While the number of children with type 1 and type 2 diabetes is small, schools must be prepared to prevent, recognize, and react to emergency medical involving students with type 1 diabetes. Children and adolescents with diabetes are at risk for low and high blood sugars, which if left untreated, can lead to insulin shock or diabetic ketoacidosis. Severe low blood sugar or insulin shock is treated with an injection of Glucagon or concentrated sugar on the oral mucous membrane. In diabetic ketoacidosis, high levels of ketones build up when blood sugars are too high or when the student with diabetes is getting sick. Treatment for diabetic ketoacidosis involves the administration of insulin to lower blood sugar levels. Very high levels of ketones can cause loss of consciousness.
See the National Association of School Nurses Position Statement Diabetes Management in the School Setting (2019) for a description and guidance on the role of school nurses in managing diabetes.
- American Diabetes Association
- Emergency Action Plan - Department of Health Services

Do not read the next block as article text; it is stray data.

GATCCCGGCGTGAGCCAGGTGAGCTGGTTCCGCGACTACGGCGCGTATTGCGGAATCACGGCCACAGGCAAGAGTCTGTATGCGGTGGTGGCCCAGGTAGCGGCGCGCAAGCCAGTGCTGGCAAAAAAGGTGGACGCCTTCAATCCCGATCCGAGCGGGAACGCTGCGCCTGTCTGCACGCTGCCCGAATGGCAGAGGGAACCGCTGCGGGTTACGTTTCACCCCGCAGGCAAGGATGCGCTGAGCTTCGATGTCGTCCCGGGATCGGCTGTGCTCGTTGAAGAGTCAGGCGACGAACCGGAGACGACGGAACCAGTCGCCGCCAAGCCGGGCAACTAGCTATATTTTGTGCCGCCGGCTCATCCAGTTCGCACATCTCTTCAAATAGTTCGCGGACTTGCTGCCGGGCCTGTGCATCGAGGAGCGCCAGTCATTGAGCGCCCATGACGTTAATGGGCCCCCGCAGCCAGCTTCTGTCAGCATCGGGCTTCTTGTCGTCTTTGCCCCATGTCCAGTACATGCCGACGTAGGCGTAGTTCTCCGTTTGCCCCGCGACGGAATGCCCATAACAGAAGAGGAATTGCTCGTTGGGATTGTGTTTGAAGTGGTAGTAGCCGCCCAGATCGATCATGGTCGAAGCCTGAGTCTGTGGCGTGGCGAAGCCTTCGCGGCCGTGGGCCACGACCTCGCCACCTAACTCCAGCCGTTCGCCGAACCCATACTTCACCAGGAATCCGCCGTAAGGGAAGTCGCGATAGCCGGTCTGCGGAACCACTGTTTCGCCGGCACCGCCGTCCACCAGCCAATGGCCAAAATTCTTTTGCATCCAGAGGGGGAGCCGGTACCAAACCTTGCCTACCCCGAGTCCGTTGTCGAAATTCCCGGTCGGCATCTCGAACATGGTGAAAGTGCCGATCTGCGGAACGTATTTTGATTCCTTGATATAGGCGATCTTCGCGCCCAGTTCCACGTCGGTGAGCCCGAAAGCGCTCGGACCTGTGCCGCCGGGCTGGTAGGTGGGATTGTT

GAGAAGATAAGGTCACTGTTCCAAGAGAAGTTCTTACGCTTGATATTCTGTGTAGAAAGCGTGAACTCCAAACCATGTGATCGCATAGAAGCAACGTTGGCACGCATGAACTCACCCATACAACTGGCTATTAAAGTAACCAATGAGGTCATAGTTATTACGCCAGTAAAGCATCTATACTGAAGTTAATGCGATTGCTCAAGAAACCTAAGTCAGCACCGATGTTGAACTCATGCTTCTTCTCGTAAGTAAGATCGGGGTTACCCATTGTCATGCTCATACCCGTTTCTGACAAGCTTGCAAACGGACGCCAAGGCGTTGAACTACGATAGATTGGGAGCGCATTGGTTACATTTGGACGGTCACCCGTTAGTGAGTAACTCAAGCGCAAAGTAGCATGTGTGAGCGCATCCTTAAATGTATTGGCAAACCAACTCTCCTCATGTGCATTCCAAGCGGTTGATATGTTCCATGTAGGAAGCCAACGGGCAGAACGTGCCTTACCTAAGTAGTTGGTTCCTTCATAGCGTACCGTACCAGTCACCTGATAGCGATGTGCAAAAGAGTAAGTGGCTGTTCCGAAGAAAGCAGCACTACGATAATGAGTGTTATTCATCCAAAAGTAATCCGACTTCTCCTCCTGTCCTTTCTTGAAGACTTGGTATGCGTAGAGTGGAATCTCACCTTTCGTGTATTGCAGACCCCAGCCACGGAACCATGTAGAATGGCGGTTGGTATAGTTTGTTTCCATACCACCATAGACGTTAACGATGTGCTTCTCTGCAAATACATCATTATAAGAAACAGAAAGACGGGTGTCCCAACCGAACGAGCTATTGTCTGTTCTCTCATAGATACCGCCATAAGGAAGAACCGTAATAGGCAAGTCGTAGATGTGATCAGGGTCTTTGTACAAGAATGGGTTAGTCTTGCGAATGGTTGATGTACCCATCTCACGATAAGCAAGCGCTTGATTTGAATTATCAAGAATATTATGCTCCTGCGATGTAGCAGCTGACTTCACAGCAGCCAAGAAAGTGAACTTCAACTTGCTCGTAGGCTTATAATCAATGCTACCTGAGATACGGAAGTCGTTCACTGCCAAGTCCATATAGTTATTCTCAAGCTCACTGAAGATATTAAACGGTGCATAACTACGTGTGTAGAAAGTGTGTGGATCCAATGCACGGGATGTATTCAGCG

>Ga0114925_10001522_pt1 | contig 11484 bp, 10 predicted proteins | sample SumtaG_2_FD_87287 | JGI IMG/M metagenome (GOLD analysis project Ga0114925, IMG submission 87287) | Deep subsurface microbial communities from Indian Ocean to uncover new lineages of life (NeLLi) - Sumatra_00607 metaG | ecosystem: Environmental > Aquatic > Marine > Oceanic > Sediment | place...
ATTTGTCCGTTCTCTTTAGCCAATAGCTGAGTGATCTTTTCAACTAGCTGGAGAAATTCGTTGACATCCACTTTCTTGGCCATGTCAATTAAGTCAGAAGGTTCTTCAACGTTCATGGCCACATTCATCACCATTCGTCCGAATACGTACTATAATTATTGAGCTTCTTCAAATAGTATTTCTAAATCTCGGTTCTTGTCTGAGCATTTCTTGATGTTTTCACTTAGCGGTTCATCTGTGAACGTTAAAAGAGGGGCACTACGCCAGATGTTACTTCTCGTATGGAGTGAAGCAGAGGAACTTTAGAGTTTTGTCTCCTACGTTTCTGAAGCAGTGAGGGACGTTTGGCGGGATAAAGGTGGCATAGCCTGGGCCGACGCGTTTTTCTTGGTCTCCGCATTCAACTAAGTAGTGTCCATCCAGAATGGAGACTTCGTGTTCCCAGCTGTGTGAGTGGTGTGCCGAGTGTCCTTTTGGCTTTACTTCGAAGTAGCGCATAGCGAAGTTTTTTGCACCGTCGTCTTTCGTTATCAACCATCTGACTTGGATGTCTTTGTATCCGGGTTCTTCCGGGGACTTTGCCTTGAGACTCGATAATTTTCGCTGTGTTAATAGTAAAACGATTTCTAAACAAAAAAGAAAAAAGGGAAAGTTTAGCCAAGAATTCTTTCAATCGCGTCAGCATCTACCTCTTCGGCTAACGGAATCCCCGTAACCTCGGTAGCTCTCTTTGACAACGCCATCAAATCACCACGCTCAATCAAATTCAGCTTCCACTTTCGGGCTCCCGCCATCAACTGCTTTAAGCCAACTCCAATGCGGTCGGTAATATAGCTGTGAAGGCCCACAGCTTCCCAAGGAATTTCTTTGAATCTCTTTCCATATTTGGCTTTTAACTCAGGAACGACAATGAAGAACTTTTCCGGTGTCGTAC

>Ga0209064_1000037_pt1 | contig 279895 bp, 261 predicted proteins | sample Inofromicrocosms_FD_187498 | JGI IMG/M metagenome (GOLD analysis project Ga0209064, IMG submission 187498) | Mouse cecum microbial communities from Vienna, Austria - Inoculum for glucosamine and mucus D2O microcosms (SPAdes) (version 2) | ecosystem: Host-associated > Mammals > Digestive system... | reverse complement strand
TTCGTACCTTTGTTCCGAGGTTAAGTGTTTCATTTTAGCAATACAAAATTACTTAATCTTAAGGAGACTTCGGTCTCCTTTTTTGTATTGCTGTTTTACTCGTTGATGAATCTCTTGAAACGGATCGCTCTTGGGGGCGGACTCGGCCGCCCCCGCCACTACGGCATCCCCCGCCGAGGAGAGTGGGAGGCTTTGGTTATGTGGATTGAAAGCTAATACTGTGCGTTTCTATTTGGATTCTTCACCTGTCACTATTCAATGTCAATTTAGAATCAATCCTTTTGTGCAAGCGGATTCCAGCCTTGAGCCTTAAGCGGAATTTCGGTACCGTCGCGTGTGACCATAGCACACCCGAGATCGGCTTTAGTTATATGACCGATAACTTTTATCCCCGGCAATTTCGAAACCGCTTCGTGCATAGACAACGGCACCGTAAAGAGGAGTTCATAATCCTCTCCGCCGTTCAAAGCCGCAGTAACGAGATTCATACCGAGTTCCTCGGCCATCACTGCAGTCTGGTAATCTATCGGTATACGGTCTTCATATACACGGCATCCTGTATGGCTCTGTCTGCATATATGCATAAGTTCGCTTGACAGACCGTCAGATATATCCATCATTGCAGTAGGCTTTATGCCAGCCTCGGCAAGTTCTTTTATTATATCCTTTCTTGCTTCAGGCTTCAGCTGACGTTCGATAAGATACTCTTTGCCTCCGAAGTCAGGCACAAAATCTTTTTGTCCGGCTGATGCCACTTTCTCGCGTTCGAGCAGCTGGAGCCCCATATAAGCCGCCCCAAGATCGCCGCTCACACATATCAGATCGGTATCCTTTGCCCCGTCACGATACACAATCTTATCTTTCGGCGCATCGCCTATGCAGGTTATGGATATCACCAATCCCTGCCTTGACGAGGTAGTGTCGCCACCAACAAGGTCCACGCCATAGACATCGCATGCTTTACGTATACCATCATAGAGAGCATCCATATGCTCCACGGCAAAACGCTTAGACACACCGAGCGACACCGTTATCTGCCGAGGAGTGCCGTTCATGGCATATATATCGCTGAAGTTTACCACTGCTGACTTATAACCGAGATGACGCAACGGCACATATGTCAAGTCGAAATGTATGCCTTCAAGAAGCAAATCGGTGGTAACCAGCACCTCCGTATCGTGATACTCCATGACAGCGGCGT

- Diabetes Medical Management Plan
- eSchoolCare, an evidence-based online resource for school nurses is available by subscription. Content on chronic illnesses including asthma, allergies, and diabetes is presented by experts.
- School Nurse Summer Institute 2016—Managing Diabetes Safely in the School Setting: A framework for collaborative care
National Diabetes Information Clearinghouse, National Institute of Diabetes and Digestive and Kidney Diseases, National Institutes of Health. (2011). National Diabetes Statistics: Diagnosed Diabetes among People Younger than 20 Years of Age, United States. Accessed at http://diabetes.niddk.nih.gov/dm/pubs/statistics/#ddY20
Dabelea, D., Mayer-Davis, E. J., Saydah, S., & Imperatore, G. (2014). Prevalence of type 1 and type 2 diabetes among children and adolescents from 2001 to 2009. JAMA, 311(17), 1778-1786. Accessed at http://jama.jamanetwork.com/article.aspx?articleid=1866098